Yemen – What a Houhi-Controlled Yemen Means for Women
Author: Womens UN Report Network
Date: March 9, 2015
Yemen – What a Houthi-Controlled Yemen Means
participate in an anti-Houthi demonstration in Sanaa, Feb. 21,
2015. (photo by REUTERS/Khaled Abdullah)
By Maysaa Shuja al-Deen, a Yemeni journalist who writes for
Jadaliyya, Weghat Nazar, and several Yemeni newspapers. A master’s degree
student at the American University in Cairo, she has recently finished shooting
a documentary about Yemen.
Houthis published a circular in January 2015, pertaining to
women in the city of Amran, banning them from going out following the Maghrib
prayer, prohibiting them from bringing male bands or singers to their
gatherings or parties, banning the use of cameras at women’s gatherings and
parties, including mobile phones with cameras. These new rules are being
implemented in Amran, and the people there have been adhering to these
rules to avoid punishment.
The circular stirred controversy in Yemeni society,
especially among women who feel that the next phase will bring in many
unpleasant surprises regarding hard-won gains they had achieved. Some women
have concerns about Houthis since they are so dogmatic when it comes to women’s
Women in Yemen suffer from discriminatory laws. The country has the
largest educational gapbetween
men and women: the illiteracy rate among
men is 30%, and 67% among women. But the popular movement that erupted in February 2011 witnessed a
heavy participation of women, drawing attention to women’s issues, and
following the revolution, the National Dialogue Conference in March
2013 brought about new legislation, some of it
related to the quota system and underage marriage. These were considered a
victory for women.
Houthis are not the
only political grouping in Yemen to target women. Yemeni women used to
work on the land alongside men in rural areas. But when Ali Abdullah Saleh took
power in 1978, the state policy started to tighten the noose around women’s
freedoms and rights, because of the political alliance between Saleh and
the Muslim political movements to confront communists in the south. This
reflected on the education curriculum and women started covering their faces,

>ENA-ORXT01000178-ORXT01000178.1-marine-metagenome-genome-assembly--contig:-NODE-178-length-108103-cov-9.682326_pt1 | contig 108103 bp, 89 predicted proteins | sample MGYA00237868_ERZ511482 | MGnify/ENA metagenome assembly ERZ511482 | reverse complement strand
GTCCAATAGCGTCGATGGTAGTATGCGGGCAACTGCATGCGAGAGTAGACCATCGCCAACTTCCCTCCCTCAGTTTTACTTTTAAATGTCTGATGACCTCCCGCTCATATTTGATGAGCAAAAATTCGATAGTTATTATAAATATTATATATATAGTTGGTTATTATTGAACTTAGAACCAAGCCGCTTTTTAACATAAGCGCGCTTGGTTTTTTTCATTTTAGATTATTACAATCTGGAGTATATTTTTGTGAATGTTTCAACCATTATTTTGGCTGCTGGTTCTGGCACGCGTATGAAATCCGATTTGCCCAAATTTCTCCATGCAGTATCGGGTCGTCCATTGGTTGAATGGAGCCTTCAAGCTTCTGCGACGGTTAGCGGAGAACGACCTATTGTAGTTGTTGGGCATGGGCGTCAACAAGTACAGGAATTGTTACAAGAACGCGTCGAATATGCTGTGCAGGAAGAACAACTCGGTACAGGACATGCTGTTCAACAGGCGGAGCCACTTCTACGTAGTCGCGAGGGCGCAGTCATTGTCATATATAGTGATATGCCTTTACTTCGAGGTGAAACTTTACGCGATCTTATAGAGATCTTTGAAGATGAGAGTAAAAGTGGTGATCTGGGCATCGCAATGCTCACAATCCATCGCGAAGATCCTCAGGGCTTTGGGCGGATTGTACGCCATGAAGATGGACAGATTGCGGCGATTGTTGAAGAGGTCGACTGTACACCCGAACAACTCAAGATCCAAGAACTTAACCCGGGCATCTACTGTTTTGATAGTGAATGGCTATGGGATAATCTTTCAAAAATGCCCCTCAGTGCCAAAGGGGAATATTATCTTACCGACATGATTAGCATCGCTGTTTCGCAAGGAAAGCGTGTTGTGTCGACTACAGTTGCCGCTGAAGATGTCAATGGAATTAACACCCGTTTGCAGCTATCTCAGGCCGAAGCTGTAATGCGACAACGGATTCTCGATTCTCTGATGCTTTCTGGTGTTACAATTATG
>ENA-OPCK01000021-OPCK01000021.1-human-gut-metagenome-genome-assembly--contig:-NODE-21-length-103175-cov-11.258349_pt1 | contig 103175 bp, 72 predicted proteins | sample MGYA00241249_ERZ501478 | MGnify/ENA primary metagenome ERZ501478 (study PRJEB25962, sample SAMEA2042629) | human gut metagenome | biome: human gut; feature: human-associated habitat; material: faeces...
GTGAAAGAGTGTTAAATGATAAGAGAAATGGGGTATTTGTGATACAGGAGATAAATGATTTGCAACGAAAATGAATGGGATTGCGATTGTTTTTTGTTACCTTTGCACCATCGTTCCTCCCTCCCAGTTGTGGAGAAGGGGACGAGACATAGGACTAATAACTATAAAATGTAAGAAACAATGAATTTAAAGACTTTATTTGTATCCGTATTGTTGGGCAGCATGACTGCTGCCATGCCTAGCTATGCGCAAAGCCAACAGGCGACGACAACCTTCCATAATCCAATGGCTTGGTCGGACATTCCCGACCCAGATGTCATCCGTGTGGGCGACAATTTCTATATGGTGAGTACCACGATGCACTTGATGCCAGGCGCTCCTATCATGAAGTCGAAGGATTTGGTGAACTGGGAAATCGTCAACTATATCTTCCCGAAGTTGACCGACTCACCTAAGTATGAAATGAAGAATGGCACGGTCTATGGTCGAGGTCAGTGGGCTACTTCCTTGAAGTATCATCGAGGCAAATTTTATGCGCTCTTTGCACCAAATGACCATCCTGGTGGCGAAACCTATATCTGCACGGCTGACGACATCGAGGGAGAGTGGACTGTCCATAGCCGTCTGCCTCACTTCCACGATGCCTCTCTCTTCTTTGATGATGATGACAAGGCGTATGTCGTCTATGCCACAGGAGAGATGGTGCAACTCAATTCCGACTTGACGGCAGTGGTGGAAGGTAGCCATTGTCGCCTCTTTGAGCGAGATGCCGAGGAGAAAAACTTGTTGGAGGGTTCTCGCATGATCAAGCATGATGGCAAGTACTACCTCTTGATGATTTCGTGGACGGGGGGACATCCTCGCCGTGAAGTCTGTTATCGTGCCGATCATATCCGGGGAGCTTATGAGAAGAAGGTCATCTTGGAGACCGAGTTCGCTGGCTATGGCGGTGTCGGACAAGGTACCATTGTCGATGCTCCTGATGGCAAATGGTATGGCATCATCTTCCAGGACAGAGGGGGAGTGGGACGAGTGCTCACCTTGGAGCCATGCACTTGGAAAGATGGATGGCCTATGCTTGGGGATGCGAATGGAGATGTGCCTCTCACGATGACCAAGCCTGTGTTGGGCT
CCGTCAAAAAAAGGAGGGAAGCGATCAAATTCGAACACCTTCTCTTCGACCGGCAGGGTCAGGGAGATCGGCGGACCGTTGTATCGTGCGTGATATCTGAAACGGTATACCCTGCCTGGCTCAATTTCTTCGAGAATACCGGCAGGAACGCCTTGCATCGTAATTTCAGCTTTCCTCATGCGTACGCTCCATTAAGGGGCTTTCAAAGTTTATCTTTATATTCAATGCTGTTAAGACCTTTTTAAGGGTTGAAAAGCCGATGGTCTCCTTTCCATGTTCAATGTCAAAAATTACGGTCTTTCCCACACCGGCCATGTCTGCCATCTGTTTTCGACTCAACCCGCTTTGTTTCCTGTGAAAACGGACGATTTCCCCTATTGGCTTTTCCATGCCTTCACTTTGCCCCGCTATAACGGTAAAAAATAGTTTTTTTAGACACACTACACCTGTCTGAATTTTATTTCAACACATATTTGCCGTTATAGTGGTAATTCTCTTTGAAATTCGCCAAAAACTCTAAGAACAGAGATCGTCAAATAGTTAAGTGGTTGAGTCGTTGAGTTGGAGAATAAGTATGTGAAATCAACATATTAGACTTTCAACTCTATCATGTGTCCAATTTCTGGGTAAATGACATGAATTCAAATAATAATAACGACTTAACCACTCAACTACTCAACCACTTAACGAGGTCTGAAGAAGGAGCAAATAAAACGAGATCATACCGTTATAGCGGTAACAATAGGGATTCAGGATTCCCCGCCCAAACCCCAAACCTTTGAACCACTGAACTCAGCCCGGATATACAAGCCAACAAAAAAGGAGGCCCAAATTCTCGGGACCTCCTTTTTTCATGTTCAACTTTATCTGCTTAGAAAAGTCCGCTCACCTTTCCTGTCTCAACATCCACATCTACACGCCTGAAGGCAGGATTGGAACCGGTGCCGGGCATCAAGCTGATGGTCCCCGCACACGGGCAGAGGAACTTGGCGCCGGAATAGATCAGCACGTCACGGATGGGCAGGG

which hides their identities and decreases their role in the public sphere.
Some political parties used women’s rights as a card to show off their
modernity, but they didn’t adopt women’s issues seriously, as their actions did
not exceed mere media propaganda. On the other hand, religious political
parties claimed that women’s rights are something alien to our society and an
attempt to Westernize society. But they showed a hypocrisy of sorts during
elections, encouraging women to vote while not putting forth female
In 2011, Yemeni women took the streets to participate in
the revolution. Many of them
were subjected to defamatory campaigns, which culminated in Saleh’s April 2011 speech
in which he banned gender-mixing in the demonstration arenas.
The president’s statement caused a stir in a tribal conservative
society, with a particular impact on the Islah Party, the Islamic party that
was in control then. It was not long before the party started to set up
checkpoints to ensure gender segregation, but failed to fully achieve its goals
to impose segregation in the long term.
Although Islah seems to have been harsh about women’s issues,
Houthis are much worse. They are not obsessed with imposing gender segregation,
but they obstruct female movement by forcing women to return to their homes
before the sunset. All Yemeni political forces are similar in their
targeting of women. The victims of Islah are now suffering the same fate at the
hands of the Houthis, but with greater harassment and fear given the absence of
any accountability for such acts.
In the past, there was a weak state but with a space for the
freedom of media and civil society organizations supported by foreigners,
pressuring the Yemeni government and political forces. Today, however, Houthis
are free of any responsibility toward the international community, having free
rein to harass journalists.
Back in April 2011, the 1st Armored Division — a military group
close to the Muslim Brotherhood and Salafist movements — beat Arwa Abdo Othman, a
woman who founded the House of Folklore institution, an organization working on
the collection of Yemeni heritage pieces.
The attack came following Saleh’s speech as the group used it as
an excuse to impose gender segregation, under the pretext that women did not
abide by the segregation orders.
Othman is being subjected to a new harassment campaign by the
Houthis, as she believes that all religious groups tend to restrict women’s
freedoms in general. However, Houthis have been the worst so far in their